With its Intel Core i5 processor, the Automation PC 910 has plenty of capacity to handle the huge volumes of data generated by the constant measurement and readjustment of the honing process. "The B&R solution offers numerous technical details that really work to the advantage of the new HMC100 controller," says KADIA's chief designer, Roland Regler. "POWERLINK cross-communication has been key. It allows B&R drives to handle control functions remotely and to communicate directly with one another without going through the controller."
Depending on the configuration a given machine, the R-series is equipped with a POWERLINK network of up to 28 liquid-cooled ACOPOSmulti servo drives. As many as five of them control the stroke movement of the LH2/LH3 honing tools KADIA developed along with the new control system. Equipped with B&R's safe motion control solution, the drives ensure that operators are safeguarded during setup. Operating on a common DC bus, the drives are able to share excess kinetic energy that would otherwise go unused, offering clear benefits for the machines' thermal economy, energy consumption and operating costs.
Mastering machine options in Automation Studio
To future-proof its HMC100 solution and allow new systems to be added down the road, KADIA designed it to accommodate up to 40 axes. Since the number and type of honing and measurement stations also varies from machine to machine, the KADIA team has a whole spectrum of variants that it needs to cover with the control software.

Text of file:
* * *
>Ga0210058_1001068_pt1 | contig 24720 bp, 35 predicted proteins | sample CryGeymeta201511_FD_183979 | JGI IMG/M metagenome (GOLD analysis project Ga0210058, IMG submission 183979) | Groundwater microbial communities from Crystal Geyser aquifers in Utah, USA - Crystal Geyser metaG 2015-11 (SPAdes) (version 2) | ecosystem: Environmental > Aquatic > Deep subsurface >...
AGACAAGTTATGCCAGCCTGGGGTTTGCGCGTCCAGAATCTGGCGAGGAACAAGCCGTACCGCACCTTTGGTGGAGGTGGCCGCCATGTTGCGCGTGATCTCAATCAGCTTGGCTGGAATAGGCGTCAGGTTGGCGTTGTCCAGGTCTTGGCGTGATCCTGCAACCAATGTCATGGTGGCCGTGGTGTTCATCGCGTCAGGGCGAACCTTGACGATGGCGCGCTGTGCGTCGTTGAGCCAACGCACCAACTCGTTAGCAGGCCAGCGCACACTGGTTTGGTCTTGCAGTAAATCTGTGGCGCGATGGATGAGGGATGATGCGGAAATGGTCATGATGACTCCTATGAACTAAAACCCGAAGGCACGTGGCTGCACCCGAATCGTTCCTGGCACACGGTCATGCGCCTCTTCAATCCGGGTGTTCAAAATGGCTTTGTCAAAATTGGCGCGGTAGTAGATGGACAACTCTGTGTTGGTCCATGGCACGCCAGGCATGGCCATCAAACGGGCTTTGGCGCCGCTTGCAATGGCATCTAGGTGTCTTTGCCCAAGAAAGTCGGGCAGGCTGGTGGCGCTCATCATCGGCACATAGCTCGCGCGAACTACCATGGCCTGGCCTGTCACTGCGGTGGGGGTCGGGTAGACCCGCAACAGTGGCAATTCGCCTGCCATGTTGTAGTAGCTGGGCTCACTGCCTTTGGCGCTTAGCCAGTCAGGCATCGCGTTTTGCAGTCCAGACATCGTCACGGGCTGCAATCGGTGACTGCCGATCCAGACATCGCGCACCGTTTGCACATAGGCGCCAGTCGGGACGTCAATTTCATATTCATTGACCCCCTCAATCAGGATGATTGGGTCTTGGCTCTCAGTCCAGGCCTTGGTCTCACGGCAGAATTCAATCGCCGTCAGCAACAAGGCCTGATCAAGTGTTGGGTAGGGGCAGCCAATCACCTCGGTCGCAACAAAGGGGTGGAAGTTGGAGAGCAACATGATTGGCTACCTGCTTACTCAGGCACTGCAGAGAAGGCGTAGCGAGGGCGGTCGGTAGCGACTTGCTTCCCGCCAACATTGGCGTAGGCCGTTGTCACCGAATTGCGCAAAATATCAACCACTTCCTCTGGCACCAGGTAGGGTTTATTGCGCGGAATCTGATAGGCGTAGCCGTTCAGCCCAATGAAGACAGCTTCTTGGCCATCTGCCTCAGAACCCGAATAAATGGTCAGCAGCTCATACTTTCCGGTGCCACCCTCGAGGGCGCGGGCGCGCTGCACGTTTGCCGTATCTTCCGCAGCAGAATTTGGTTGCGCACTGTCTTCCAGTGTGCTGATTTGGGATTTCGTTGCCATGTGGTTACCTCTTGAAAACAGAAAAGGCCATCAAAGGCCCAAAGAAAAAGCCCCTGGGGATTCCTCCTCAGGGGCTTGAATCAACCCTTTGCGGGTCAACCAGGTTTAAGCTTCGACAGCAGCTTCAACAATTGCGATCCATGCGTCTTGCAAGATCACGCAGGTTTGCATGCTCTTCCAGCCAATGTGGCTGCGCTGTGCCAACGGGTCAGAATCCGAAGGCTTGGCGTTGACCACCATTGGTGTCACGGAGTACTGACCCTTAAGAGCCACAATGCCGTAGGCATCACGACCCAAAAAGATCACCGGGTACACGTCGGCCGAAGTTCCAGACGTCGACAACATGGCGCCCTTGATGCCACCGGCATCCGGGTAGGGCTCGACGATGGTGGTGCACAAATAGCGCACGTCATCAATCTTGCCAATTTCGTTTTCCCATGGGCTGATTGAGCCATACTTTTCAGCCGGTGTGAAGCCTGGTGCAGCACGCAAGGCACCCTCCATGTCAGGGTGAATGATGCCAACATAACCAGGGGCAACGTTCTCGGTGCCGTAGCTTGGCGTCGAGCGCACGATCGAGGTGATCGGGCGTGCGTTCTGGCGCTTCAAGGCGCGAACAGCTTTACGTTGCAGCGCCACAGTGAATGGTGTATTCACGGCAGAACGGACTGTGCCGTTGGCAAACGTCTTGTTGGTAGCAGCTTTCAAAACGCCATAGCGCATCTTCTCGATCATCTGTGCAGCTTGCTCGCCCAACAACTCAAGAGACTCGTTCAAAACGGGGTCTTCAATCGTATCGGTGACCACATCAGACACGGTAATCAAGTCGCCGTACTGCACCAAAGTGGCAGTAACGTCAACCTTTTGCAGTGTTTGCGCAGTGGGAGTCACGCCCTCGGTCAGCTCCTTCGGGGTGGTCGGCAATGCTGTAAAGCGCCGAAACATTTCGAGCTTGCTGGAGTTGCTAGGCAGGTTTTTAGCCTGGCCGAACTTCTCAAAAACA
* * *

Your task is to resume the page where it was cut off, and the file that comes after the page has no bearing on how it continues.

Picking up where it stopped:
"This is where another highlight of the B&R solution comes into play. Their integrated development environment, Automation Studio, allows you to create custom-tailored control and HMI applications using configuration files," explains the chief designer. "This way, we're able to represent countless potential machine configurations in a single software project with no extra programming." Later on, there's no need for commissioning technicians to use a software development tool or do any programming on site.
KADIA's efforts to future-proof the HMC100 are additionally supported by the CNC and robotics functions provided in Automation Studio.
Roland Regler, Chief Designer, KADIA
"The SPT functions and POWERLINK cross-communication have been key to the performance of the new HMC100 controller. These mechanisms allow the B&R drives to handle control functions remotely and to communicate directly with one another without going through the controller." (Source: F. Rossmann)
Full support from B&R
KADIA will only be able to enjoy all the potential that it has designed into the HMC100 for as long as it has access to the corresponding hardware. "That's why, beyond all the technical requirements, long-term availability was one of the key criteria in our selection of an automation partner," reports Klein. "B&R met this requirement and gave us full support throughout the entire project."
The collaborative efforts have certainly paid off. All the leading producers of fuel injector pumps have since been convinced of the advantages of the new controller, and the HMC100 has established itself as KADIA's most popular control solution. Concludes Regler enthusiastically: "What we've achieved here is absolutely revolutionary in the field of honing equipment."